Around the same time, Salomon launched their X-Series shoe, which saw Max King and Ellie Greenwood taking to the road. It was a statement of intent and this season, the brand have added to the range, giving their trail following an alternate offering.
The Sonic Pro have been wrapped around my feet of late, whether pounding the streets of cities or walking around more mountainous towns areas such as Keswick and Coed Y Brenin.
Pulling them out of the box I was struck by the colour. Bold. Unlike many of their shoes which feature two main colours and various designs, the Sonic Pros are one colour throughout, including outsole (blue & green colourways). There is no hiding from these and it may encourage some runners to move that bit quicker.
At 240g they are relatively light and without lugs to worry about, grams have been shaved while increasing the midsole cushion.
The Contagrip™ outsole is hardwearing and is at home on dry hard pack trails as it is on tarmac. It can do more than simply grind out miles on the grey stuff. Low in profile, it doesn’t become a hindrance and the wear points have little signs of use. The 3D Grip rubber, has a compound soft enough to gain traction, but not so much that it’ll wear away like cheese being grated.
Moving up, the midsole is firmer than I expected given its road applications. I have become accustomed to road shoes on the whole delivering a plush layer of cushion, though I personally prefer something more aggressive and fast. I would steer the Sonic Pro towards those chasing fast PBs, where good efficiency and gait are part of your quiver. For those who may require a very supportive shoe, where you have a tendency to heel strike, you may wish to look for something aimed at you.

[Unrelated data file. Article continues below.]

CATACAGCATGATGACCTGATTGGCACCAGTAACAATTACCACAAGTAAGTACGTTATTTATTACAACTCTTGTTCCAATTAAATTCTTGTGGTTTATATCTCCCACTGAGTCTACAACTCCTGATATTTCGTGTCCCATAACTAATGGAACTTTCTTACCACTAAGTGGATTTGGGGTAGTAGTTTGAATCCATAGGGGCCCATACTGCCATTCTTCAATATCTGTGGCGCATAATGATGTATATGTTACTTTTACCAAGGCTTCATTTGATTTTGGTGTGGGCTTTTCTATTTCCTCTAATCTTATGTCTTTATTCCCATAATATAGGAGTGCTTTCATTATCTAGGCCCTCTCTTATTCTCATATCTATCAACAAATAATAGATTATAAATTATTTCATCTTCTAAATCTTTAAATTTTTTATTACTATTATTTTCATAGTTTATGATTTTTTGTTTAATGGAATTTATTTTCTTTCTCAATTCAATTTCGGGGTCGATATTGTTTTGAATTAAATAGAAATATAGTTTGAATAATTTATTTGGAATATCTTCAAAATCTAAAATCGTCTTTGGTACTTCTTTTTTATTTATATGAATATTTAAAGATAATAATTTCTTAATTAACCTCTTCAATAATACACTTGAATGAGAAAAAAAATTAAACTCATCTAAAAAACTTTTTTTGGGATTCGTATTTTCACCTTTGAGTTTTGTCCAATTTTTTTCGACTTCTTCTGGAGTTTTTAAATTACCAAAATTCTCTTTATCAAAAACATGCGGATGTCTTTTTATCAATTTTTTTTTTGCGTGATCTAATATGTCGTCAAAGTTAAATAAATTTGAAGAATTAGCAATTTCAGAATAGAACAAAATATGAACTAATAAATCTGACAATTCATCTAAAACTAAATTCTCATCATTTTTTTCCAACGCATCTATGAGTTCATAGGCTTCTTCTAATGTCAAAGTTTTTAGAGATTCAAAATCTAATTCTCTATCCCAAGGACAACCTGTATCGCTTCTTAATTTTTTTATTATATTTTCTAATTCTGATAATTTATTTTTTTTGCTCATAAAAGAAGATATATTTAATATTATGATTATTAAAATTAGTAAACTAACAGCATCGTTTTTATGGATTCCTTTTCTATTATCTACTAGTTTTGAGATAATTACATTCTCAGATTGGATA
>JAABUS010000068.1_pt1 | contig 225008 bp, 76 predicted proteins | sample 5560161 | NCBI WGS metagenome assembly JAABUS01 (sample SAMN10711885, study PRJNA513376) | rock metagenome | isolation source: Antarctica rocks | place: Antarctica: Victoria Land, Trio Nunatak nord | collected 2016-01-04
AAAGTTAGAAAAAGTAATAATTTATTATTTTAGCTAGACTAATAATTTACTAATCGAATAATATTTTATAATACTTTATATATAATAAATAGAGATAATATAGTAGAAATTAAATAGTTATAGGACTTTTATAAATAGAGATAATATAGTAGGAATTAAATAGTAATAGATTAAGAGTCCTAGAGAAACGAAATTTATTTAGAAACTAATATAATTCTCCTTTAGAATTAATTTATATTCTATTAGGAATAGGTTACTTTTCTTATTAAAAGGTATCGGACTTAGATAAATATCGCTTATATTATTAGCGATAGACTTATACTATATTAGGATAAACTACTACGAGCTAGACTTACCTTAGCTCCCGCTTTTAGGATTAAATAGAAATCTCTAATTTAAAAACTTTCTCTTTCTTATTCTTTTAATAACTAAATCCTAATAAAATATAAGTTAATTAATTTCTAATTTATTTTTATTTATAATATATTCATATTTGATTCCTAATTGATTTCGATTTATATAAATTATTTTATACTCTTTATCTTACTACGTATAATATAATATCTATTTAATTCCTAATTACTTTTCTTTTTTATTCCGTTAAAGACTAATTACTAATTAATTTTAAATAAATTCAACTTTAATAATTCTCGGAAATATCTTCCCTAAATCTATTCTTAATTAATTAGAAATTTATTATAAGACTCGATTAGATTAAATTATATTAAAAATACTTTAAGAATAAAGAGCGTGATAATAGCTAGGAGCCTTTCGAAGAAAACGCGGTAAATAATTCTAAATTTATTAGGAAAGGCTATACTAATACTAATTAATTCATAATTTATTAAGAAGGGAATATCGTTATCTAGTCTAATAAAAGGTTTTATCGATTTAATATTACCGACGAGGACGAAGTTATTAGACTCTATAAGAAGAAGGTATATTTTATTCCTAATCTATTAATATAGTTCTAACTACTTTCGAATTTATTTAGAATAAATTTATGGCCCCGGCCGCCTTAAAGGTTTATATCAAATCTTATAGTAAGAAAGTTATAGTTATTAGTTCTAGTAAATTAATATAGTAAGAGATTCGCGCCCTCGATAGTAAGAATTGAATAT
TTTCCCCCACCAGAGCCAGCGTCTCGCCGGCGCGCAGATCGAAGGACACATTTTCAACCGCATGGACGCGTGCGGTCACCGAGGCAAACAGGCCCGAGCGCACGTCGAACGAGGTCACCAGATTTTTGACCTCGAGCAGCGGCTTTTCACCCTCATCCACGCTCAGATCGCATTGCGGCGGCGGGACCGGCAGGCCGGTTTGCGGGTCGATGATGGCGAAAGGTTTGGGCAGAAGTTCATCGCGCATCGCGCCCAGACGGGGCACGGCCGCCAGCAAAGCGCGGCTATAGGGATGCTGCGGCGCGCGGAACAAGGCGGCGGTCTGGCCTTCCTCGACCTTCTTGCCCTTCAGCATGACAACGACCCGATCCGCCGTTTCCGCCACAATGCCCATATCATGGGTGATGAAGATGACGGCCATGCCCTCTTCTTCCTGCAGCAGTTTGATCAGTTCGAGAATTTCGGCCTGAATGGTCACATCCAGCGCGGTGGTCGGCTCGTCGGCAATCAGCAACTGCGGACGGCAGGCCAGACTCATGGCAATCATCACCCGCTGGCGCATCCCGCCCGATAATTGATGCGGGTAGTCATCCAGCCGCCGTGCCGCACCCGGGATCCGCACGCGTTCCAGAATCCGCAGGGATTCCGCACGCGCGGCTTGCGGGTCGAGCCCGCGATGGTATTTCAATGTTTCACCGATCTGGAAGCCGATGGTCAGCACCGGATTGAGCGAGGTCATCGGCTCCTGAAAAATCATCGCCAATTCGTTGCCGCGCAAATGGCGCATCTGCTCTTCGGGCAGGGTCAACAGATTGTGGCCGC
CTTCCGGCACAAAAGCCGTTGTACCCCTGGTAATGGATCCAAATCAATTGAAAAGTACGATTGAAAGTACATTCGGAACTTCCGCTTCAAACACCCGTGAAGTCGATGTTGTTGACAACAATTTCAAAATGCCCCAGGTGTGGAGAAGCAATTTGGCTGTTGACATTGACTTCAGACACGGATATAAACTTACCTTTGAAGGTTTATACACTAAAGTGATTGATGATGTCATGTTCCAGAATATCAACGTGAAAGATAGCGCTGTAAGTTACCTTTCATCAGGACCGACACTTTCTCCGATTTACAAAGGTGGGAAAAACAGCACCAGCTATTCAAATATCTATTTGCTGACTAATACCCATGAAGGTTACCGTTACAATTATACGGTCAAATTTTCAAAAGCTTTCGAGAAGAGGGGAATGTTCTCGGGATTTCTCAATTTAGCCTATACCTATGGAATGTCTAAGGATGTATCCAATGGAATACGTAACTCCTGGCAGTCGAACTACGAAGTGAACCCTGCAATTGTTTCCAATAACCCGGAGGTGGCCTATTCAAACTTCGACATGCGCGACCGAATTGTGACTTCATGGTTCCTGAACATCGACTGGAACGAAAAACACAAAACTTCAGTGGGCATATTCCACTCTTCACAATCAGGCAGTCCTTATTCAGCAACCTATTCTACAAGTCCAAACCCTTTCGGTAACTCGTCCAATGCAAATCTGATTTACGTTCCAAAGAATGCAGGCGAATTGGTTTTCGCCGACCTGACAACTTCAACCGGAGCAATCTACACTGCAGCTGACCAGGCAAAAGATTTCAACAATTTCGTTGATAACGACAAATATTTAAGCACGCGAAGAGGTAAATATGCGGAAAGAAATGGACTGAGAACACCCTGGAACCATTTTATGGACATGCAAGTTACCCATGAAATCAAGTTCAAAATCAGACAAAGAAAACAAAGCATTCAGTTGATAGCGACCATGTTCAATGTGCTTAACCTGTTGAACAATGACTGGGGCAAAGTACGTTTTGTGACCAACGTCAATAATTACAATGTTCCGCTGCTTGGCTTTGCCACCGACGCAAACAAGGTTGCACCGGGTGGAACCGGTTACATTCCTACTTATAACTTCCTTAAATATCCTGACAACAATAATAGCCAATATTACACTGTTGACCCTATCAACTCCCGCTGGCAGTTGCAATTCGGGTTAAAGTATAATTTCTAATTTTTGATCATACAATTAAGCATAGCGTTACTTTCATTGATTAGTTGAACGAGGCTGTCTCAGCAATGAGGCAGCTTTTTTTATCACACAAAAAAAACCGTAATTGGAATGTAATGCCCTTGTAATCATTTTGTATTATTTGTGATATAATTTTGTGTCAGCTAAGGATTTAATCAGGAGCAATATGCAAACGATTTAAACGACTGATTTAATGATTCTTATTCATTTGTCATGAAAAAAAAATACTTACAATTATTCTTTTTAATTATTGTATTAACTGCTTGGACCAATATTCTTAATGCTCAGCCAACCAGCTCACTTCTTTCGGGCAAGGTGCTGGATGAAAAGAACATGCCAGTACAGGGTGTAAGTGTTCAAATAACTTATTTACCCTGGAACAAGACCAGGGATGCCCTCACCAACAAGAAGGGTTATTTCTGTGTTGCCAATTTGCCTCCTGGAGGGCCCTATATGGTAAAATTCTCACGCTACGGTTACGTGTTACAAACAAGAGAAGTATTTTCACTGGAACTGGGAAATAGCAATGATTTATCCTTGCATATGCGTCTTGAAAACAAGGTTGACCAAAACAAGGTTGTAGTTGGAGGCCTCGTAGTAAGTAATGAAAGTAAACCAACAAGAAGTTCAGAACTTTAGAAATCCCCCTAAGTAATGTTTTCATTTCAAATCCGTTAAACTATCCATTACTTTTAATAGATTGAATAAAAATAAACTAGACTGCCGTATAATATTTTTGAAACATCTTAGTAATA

I’m not for one second saying they lack the support you would expect with a road shoe, or Salomon shoe to exact. The heel cup is a thing of beauty, it literally hugs your ankle, enveloping it in a protective grasp, preventing heel slip while keeping the structure firmly in place. But support has many different meanings and works for/against certain runners in several ways.
The toe box isn’t narrow or pinching, wider than the likes of the Speedcross. It allows you to splay your toes and make full use of the breathable upper. The end of the toe rand does have stamped the famous “LAB” letters, harking to its race pedigree and development with Salomon’s road racing elites. The best way to describe the toe rand and the shoe in general is it feels like you have the transfer of trail protection to the road. Yes, it’s not built with large weld overlays, forming large rands surrounding the entire toe and sides, but you get a more protection than the dedicated road brands. Given a lot of us run on pretty badly kept paths or roads, jumping over pot holes, dodging the elderly and trying not to get run over by drivers with no special awareness, I like this. I get the feeling were I to have a run in with a kerb or other item, the Sonic Pro would shrug it off much better than many and survive to live the tale.
In the race to the bottom where weight is concerned, sometimes you need to compromise for durability, longevity and protection. This is what the Sonic Pro has it in spades.